Looks like everyone broke/ignored the law at UCDavis but the students (UPDATED)

davis pepperby DonkeyHotey

Sometimes, When “All the Facts are In,” It’s Worse: The UC-Davis Pepper-Spray Report
[Via The Infamous Brad ]

You know how every time somebody in law enforcement does something that looks bad, we’re told that we should “wait until the facts are in” before passing judgment? Well, after Lieutenant Pike of the UC Davis Police Department became an internet meme by using high-pressure pepper-spray on peaceful resisters, the campus hired an independent consulting firm to interview everybody they could find, review all the videos and other evidence, review the relevant policies and laws, and issue a final fact-finding report to the university. The university just released that report, along with their summary (PDF link), and the final report is even worse than the news accounts made it seem.

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Yep, the administration and police violated the law. Not only did they ignore the law, they were happy to tell people how great it was to do illegal things to the students.

The students – they had checked with campus lawyers regarding what they could do. They did what we would expect – find out was they could legally do and what they could not. Turns out everything they did was legal and virtually everything the authorities did was illegal.

A major conclusion of the report states:

In a democratic society, police are controlled by the law. It is the law, primarily Constitutional and criminal law, which gives police the authority and power to take action. Here, there is a fundamental question as to which law gave police the authority to take down the tents and arrest those who opposed them. Without the legal authority to demand that the tents be removed, the police lose the legal authority for much of what subsequently transpired on November 18, including the issuance of an order to disperse and the declaration of an unlawful assembly.

There was no definitive law that the students were breaking and none that gave the police the authority to do what they did. The authorities simply made up their own laws – no camping on campus – without any reference to legal statutes.

Let me say that again – The authorities simply made up their own laws. And then used illegal means to defend those laws.

The students were lawfully assembled and the authorities illegally dispersed them using possibly illegal approaches.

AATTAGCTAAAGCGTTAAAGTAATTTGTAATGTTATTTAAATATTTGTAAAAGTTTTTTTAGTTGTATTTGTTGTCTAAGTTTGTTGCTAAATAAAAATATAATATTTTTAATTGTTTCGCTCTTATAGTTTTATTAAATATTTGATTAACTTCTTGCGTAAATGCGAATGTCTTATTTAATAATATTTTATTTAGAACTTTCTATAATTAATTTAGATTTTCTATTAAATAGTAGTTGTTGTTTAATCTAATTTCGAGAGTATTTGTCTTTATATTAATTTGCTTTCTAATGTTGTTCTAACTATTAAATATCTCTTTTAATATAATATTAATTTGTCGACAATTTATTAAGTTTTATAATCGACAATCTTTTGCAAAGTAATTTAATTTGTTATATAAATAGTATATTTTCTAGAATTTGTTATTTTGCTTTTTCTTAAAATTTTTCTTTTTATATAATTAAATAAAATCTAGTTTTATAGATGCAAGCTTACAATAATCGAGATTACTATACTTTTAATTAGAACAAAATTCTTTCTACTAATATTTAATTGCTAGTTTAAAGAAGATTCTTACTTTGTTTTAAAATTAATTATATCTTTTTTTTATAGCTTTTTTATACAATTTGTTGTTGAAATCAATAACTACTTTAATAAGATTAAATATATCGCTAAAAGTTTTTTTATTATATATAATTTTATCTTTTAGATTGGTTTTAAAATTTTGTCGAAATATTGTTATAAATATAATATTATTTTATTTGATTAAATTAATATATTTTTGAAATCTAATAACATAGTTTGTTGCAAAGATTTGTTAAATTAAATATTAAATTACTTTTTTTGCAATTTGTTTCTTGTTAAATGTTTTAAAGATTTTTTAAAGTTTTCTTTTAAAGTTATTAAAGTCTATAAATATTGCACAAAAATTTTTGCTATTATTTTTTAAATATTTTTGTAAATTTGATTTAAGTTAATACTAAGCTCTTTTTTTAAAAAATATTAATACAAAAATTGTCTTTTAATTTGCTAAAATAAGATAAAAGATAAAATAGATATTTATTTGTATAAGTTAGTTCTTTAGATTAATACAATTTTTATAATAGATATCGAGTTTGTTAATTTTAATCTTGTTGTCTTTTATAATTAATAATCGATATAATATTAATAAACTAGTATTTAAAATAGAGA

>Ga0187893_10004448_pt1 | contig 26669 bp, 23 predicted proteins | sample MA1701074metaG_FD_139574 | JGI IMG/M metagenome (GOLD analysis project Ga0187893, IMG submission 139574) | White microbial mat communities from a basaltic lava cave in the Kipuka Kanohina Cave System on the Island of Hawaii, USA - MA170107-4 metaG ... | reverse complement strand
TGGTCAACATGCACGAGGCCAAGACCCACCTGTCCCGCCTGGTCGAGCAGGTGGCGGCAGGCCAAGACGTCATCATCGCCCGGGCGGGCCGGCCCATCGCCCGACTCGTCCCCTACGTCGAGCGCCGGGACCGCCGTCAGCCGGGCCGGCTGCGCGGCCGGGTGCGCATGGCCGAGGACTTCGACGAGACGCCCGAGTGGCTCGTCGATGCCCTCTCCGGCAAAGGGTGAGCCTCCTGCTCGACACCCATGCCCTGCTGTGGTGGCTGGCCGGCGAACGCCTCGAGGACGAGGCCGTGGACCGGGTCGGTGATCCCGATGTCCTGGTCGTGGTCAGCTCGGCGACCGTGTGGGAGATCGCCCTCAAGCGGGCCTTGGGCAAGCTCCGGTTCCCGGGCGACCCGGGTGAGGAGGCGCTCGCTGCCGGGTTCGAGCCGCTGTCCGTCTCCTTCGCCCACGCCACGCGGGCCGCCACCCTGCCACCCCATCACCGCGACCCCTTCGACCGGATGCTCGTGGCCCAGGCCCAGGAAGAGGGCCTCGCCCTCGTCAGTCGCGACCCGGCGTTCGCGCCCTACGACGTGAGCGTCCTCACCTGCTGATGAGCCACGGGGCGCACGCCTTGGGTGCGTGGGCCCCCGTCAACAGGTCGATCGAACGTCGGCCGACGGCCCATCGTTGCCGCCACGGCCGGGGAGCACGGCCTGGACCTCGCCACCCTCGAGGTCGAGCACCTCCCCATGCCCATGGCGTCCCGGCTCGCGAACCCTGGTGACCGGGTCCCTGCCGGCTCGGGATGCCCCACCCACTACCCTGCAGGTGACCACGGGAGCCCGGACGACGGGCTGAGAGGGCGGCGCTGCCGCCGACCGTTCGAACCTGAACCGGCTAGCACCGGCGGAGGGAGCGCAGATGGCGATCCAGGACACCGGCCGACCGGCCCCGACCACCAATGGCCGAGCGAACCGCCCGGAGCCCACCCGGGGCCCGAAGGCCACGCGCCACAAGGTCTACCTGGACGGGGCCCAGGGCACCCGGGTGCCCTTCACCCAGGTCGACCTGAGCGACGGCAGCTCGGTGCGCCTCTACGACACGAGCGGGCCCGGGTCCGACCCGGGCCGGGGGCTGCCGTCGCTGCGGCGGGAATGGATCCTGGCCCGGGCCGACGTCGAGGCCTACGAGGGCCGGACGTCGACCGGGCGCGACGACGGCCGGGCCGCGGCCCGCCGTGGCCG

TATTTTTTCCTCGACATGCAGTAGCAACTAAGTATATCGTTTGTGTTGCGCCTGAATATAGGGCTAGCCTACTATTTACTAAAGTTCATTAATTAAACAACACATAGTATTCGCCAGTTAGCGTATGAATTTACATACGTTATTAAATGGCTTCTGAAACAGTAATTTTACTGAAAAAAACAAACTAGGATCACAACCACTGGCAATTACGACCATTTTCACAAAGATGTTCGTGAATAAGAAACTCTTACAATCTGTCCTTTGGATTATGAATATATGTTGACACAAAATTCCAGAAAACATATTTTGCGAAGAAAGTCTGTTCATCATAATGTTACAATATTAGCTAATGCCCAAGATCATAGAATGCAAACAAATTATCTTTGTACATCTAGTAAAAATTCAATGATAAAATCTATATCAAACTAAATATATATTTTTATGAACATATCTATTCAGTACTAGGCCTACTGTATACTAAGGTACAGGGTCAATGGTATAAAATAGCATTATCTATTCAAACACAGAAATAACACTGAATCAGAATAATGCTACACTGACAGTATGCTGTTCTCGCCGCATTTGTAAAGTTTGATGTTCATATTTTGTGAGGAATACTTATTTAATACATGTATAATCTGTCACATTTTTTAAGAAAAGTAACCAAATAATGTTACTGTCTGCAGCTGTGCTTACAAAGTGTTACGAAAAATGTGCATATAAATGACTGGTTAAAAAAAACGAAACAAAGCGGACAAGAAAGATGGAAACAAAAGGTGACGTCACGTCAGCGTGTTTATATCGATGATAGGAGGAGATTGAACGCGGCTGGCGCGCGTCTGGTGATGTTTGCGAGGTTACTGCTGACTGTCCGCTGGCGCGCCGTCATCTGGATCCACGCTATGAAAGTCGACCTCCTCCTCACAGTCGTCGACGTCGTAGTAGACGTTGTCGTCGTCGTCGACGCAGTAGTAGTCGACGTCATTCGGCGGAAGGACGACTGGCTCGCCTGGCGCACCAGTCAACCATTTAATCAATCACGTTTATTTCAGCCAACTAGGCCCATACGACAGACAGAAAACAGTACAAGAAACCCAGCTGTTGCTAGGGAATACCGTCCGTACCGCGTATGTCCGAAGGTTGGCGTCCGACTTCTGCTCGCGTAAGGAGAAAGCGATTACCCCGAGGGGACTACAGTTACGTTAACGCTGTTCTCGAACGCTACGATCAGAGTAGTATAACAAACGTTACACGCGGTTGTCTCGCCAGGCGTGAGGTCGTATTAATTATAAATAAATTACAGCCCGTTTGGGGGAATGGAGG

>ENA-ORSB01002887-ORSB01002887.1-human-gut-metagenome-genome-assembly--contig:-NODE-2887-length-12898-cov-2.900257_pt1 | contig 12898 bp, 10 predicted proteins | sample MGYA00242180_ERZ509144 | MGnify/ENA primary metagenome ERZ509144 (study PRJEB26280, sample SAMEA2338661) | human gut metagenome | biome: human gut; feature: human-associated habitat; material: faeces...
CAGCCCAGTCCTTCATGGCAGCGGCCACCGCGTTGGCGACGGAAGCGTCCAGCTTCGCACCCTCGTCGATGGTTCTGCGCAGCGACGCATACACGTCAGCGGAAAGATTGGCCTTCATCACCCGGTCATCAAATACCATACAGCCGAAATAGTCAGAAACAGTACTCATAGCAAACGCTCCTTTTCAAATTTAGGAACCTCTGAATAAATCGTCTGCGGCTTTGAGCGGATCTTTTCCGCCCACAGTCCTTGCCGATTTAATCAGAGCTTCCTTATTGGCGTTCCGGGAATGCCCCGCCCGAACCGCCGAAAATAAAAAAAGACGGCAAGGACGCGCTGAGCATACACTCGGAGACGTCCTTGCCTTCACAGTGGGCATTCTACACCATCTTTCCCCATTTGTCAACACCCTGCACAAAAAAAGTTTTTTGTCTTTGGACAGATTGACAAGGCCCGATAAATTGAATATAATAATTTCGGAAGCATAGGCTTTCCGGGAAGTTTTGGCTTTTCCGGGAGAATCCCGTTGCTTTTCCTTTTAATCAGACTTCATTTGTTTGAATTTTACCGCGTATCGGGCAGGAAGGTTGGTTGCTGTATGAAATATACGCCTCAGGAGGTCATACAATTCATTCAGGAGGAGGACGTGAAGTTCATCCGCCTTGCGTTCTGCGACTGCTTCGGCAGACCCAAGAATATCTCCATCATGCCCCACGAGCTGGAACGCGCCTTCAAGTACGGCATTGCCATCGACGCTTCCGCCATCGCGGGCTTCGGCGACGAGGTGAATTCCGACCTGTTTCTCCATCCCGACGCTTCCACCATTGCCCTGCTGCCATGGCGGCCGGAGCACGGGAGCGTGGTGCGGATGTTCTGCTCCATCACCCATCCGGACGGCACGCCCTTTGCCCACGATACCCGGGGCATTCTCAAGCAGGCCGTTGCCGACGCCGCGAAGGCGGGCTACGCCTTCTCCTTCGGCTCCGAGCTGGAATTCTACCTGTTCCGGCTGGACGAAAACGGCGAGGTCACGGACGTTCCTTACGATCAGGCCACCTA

But before it even came to that point, the student protesters had, with the help of Legal Services, gone over all the relevant state laws, city ordinances, campus ordinances, and campus regulations and concluded that no matter what the Chancellor thought, it was entirely legal for them to set up that camp. When the university’s legal department found out that Chancellor Katehi was going to order the camp removed, they thought they made it clear to her that the students were right.

But she did not follow what her lawyers said. The police chief did not follow what she said. The police did not follow what the chief said. Look at this incompetence :

Chief Spicuzza “thought she made it clear” more than once that no riot gear was to be worn and no clubs or pepper sprayers were to be carried. What Lieutenant Pike said back to her, each time, was, “Well, I hear you say that you don’t want us to, but we’re going to.” And they did, including that now-infamous Mk-9 military-grade riot-control pepper sprayer that he used. Oh, funny thing about that particular model of pepper-sprayer? It’s illegal for California cops to possess or use. It turns out that the relevant law only permits the use of up to Mk-4 pepper sprayers. The consultants were unable to find out who authorized the purchase and carrying, but every cop they asked said, “So what? It’s just like the Mk-4 except that it has a higher capacity.” Uh, no. It’s also much, much higher pressure, and specifically designed not to be sprayed directly at any one person, only at crowds, and only from at least six feet away. The manufacturer says so. The person in charge of training California police in pepper spray says that as far as he knows, no California cop has ever received training, from his office or from the manufacturer, in how to safely use a Mk-9 sprayer, presumably because it’s illegal. But Officer Nameless, when he wrote the action plan for these arrests, included all pepper-spray equipment in the equipment list, both the paint-ball rifle pepper balls and the Mk-9 riot-control sprayers.